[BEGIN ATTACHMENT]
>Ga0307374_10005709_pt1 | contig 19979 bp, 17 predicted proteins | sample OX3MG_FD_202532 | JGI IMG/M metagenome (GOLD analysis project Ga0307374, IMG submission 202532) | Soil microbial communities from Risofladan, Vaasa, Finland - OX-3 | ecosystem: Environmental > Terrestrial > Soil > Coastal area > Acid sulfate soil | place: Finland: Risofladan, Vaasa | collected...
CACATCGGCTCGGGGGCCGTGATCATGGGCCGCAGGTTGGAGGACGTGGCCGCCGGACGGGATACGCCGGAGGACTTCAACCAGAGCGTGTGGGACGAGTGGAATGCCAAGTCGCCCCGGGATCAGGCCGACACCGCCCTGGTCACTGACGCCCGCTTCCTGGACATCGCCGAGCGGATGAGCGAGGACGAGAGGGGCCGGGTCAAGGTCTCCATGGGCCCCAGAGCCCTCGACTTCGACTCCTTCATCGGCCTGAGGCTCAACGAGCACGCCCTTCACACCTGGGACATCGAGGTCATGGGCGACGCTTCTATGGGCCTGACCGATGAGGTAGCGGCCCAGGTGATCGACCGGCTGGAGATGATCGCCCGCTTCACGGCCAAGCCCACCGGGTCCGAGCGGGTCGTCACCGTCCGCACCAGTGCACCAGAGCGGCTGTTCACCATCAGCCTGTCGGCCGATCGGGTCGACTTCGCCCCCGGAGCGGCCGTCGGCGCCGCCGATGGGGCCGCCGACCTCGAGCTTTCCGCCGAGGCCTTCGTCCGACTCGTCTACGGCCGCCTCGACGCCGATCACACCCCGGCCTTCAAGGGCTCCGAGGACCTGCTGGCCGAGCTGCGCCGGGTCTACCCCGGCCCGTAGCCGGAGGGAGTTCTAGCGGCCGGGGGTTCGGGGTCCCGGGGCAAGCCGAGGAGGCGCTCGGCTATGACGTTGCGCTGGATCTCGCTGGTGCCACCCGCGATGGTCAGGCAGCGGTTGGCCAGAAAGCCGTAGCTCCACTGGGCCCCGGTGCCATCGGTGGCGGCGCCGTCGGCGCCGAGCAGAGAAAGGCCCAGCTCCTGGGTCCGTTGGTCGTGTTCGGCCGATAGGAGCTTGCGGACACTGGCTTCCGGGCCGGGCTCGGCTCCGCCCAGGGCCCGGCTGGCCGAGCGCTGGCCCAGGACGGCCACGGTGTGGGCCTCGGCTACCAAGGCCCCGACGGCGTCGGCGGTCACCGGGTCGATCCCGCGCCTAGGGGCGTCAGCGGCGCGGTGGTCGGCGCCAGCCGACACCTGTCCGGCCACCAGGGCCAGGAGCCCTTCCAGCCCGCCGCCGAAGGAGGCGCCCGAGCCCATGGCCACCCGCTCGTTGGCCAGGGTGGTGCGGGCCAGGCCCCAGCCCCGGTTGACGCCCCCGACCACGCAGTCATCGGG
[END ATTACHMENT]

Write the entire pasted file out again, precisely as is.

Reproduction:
>Ga0307374_10005709_pt1 | contig 19979 bp, 17 predicted proteins | sample OX3MG_FD_202532 | JGI IMG/M metagenome (GOLD analysis project Ga0307374, IMG submission 202532) | Soil microbial communities from Risofladan, Vaasa, Finland - OX-3 | ecosystem: Environmental > Terrestrial > Soil > Coastal area > Acid sulfate soil | place: Finland: Risofladan, Vaasa | collected...
CACATCGGCTCGGGGGCCGTGATCATGGGCCGCAGGTTGGAGGACGTGGCCGCCGGACGGGATACGCCGGAGGACTTCAACCAGAGCGTGTGGGACGAGTGGAATGCCAAGTCGCCCCGGGATCAGGCCGACACCGCCCTGGTCACTGACGCCCGCTTCCTGGACATCGCCGAGCGGATGAGCGAGGACGAGAGGGGCCGGGTCAAGGTCTCCATGGGCCCCAGAGCCCTCGACTTCGACTCCTTCATCGGCCTGAGGCTCAACGAGCACGCCCTTCACACCTGGGACATCGAGGTCATGGGCGACGCTTCTATGGGCCTGACCGATGAGGTAGCGGCCCAGGTGATCGACCGGCTGGAGATGATCGCCCGCTTCACGGCCAAGCCCACCGGGTCCGAGCGGGTCGTCACCGTCCGCACCAGTGCACCAGAGCGGCTGTTCACCATCAGCCTGTCGGCCGATCGGGTCGACTTCGCCCCCGGAGCGGCCGTCGGCGCCGCCGATGGGGCCGCCGACCTCGAGCTTTCCGCCGAGGCCTTCGTCCGACTCGTCTACGGCCGCCTCGACGCCGATCACACCCCGGCCTTCAAGGGCTCCGAGGACCTGCTGGCCGAGCTGCGCCGGGTCTACCCCGGCCCGTAGCCGGAGGGAGTTCTAGCGGCCGGGGGTTCGGGGTCCCGGGGCAAGCCGAGGAGGCGCTCGGCTATGACGTTGCGCTGGATCTCGCTGGTGCCACCCGCGATGGTCAGGCAGCGGTTGGCCAGAAAGCCGTAGCTCCACTGGGCCCCGGTGCCATCGGTGGCGGCGCCGTCGGCGCCGAGCAGAGAAAGGCCCAGCTCCTGGGTCCGTTGGTCGTGTTCGGCCGATAGGAGCTTGCGGACACTGGCTTCCGGGCCGGGCTCGGCTCCGCCCAGGGCCCGGCTGGCCGAGCGCTGGCCCAGGACGGCCACGGTGTGGGCCTCGGCTACCAAGGCCCCGACGGCGTCGGCGGTCACCGGGTCGATCCCGCGCCTAGGGGCGTCAGCGGCGCGGTGGTCGGCGCCAGCCGACACCTGTCCGGCCACCAGGGCCAGGAGCCCTTCCAGCCCGCCGCCGAAGGAGGCGCCCGAGCCCATGGCCACCCGCTCGTTGGCCAGGGTGGTGCGGGCCAGGCCCCAGCCCCGGTTGACGCCCCCGACCACGCAGTCATCGGG